- Balloon drivers get the target balloon size from the hypervisorand then inflate by allocating the proper number of guest physical pages within the VM. This process is known as inflating the balloon, and releasing the available pages is known as deflating the balloon.
Issues with Memory Ballooning
Memory ballooning has some issues with it, such as:
- High Balloon Memory Utilization: Among the ballooning problems that can occur is high utilization. It's possible that the balloon driver can take so much memory that the hypervisor lacks the full resources it needs to operate at peak performance.
- Performance: If multiple running virtual machines request balloon memory simultaneously, there can be a CPU and physical disk usage spike as the hypervisor pulls resources via memory swapping techniques, which further degrades overall system performance.
Ballooning Software in VMware
VMware requires that you first install the ballooning software in the VM to start using your VM in VMware.
- The size of the balloon depends on how much memory is required by the VM. According to the requirement, the size of the balloon can be increased or decreased, thus making memory ballooning more dynamic.
- To ensure that the performance is kept at top-notch, you should have a good amount of size in all the host machines, as the balloon drivers will remember the active memory usage of all the other host machines.
- This system ensures that the memory in current usage or active memory should not exceed the host memory.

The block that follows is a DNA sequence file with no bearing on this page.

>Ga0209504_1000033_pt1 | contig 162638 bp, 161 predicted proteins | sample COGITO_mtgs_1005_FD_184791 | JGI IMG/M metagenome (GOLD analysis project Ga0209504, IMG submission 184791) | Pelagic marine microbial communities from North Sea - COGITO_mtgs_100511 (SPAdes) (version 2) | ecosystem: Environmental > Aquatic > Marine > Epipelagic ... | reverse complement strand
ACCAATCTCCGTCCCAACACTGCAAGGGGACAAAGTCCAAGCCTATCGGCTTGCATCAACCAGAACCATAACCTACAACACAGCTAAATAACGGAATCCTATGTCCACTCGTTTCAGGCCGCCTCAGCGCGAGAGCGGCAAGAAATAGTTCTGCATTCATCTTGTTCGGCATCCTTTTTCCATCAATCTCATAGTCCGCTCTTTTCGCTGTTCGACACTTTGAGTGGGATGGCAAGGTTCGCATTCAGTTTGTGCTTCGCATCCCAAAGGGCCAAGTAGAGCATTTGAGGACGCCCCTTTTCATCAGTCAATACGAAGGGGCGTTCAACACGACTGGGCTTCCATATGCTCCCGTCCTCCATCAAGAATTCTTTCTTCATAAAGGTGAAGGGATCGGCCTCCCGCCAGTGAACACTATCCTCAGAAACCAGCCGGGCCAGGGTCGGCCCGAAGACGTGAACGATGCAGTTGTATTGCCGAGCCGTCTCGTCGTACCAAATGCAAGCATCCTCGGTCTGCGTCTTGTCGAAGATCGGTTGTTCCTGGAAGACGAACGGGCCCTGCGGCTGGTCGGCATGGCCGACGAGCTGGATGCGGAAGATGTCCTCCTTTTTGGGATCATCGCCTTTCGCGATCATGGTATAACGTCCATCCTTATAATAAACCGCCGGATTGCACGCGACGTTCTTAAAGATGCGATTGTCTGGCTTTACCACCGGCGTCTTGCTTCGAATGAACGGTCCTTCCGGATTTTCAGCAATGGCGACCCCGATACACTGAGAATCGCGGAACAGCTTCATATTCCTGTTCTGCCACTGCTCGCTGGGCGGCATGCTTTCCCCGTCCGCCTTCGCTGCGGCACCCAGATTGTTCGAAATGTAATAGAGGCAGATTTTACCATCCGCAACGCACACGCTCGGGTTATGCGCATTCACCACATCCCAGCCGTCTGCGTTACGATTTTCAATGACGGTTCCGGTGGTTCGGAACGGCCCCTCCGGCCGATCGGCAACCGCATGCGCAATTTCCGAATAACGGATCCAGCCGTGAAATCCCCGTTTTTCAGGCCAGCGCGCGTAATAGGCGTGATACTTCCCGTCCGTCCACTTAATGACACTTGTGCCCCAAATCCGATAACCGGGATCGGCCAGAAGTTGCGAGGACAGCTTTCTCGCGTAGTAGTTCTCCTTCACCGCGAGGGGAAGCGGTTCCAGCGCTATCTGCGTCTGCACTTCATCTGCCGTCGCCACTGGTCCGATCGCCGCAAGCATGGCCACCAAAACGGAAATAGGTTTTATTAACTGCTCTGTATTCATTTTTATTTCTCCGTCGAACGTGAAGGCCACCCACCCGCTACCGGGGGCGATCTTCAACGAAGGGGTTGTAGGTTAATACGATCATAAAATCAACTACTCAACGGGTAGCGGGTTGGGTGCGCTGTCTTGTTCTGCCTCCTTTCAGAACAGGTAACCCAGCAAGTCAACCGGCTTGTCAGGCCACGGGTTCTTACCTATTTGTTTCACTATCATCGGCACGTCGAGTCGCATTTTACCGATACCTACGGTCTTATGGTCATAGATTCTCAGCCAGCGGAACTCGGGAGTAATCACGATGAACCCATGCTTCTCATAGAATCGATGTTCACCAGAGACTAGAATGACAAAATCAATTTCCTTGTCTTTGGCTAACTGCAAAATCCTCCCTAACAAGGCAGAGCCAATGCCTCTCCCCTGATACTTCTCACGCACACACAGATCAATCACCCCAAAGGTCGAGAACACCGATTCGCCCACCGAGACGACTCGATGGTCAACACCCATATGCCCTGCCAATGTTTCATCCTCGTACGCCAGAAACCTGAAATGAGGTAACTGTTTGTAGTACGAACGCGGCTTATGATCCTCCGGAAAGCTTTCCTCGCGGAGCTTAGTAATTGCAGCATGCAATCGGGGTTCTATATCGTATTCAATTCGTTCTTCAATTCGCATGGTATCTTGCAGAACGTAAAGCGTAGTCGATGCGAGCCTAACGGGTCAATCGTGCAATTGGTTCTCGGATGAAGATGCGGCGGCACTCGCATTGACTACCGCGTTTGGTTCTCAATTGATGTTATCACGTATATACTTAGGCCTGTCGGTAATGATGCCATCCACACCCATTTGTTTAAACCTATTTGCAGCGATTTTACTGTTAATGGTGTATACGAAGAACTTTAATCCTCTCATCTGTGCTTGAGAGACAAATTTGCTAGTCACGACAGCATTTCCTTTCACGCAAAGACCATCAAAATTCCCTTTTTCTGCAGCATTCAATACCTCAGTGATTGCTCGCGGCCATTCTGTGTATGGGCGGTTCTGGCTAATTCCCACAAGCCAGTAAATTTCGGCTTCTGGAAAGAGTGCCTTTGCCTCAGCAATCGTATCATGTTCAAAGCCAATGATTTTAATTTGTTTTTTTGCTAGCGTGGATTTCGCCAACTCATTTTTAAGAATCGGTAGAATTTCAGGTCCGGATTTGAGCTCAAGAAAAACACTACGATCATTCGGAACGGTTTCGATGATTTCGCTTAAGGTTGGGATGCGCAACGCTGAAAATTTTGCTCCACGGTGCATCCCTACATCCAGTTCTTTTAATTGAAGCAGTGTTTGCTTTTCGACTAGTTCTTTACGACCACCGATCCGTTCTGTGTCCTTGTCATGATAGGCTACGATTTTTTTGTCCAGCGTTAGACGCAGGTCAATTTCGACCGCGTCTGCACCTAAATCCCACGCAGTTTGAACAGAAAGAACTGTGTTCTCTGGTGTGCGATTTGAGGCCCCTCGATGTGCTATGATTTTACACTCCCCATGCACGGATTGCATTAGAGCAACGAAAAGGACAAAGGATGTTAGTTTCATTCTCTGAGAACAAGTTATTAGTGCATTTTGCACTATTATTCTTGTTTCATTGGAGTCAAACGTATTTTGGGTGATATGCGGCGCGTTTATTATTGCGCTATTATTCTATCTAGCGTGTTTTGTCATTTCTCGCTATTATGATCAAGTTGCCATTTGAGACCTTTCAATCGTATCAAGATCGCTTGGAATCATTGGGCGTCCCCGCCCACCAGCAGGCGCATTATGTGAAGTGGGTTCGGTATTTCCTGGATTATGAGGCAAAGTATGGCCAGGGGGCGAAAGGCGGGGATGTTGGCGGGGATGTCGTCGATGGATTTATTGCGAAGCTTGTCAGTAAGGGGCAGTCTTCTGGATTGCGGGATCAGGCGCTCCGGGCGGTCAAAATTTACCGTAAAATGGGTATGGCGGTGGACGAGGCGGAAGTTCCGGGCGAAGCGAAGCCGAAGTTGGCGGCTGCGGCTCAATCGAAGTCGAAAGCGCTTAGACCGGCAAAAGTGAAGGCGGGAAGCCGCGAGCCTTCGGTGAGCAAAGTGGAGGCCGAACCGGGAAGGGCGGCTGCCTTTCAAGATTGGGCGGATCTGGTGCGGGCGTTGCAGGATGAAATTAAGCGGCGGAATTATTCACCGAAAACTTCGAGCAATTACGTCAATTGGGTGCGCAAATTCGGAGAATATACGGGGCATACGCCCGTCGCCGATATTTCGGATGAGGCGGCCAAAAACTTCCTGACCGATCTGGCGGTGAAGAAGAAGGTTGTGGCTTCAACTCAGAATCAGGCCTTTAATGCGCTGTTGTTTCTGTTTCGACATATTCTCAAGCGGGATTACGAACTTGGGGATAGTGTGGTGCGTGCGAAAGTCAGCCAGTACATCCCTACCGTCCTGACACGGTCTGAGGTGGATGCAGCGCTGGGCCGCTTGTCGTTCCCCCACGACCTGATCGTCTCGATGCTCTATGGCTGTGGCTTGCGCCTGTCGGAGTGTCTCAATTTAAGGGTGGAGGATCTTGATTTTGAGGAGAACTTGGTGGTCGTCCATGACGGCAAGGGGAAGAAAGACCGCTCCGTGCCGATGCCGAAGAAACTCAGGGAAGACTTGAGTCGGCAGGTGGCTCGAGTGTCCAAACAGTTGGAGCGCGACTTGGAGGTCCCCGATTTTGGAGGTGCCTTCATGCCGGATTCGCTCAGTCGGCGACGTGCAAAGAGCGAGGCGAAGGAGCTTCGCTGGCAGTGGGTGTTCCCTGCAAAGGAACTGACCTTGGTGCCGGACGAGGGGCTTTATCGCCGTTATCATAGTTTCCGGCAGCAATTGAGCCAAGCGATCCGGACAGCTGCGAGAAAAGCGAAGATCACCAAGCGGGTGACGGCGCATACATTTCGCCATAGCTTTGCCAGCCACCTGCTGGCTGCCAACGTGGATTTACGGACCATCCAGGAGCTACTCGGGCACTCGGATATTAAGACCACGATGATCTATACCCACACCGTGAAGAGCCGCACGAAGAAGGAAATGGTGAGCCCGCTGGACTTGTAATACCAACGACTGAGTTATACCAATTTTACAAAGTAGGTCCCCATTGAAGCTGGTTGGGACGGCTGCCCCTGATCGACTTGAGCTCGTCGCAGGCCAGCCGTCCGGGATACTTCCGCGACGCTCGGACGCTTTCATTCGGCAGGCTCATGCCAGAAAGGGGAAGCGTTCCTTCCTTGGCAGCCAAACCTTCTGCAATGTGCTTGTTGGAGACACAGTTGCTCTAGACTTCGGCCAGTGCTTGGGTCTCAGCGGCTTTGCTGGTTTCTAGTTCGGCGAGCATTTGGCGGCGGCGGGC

(Active memory) < (Host memory)
- In case of many virtual machines are activated simultaneously, then it will increase the workload suddenly on the hypervisor. Still, the advantage of using Memory ballooning is that it will not degrade the performance.
- When many virtual machines join, and it creates a spike in the connections. So this problem also will not create degradation in the connection.
Advantages of Memory Ballooning
Memory ballooning has the following advantages, such as:
- Even if the workload increases in the connection, the ballooning will not allow the system to degrade.
- The biggest advantage of implementing this system is that it will utilize the most memory available in the connection.
- It is dynamic so that this technique can be modified according to the industry or the company's requirements.
Disadvantages of Memory Ballooning
Memory ballooning seems to be a very good option for implementation, but it has some disadvantages, such as:
- Overutilization of resources is when a balloon takes a lot of memory, and the hypervisor becomes scarce of giving memory to the incoming needy balloons.
- As the hypervisor uses the memory swapping and sharing principle, if more than one virtual machine, inactive state, requests for memory, it can hamper the system performance. So, we should use the mutual exclusion principle.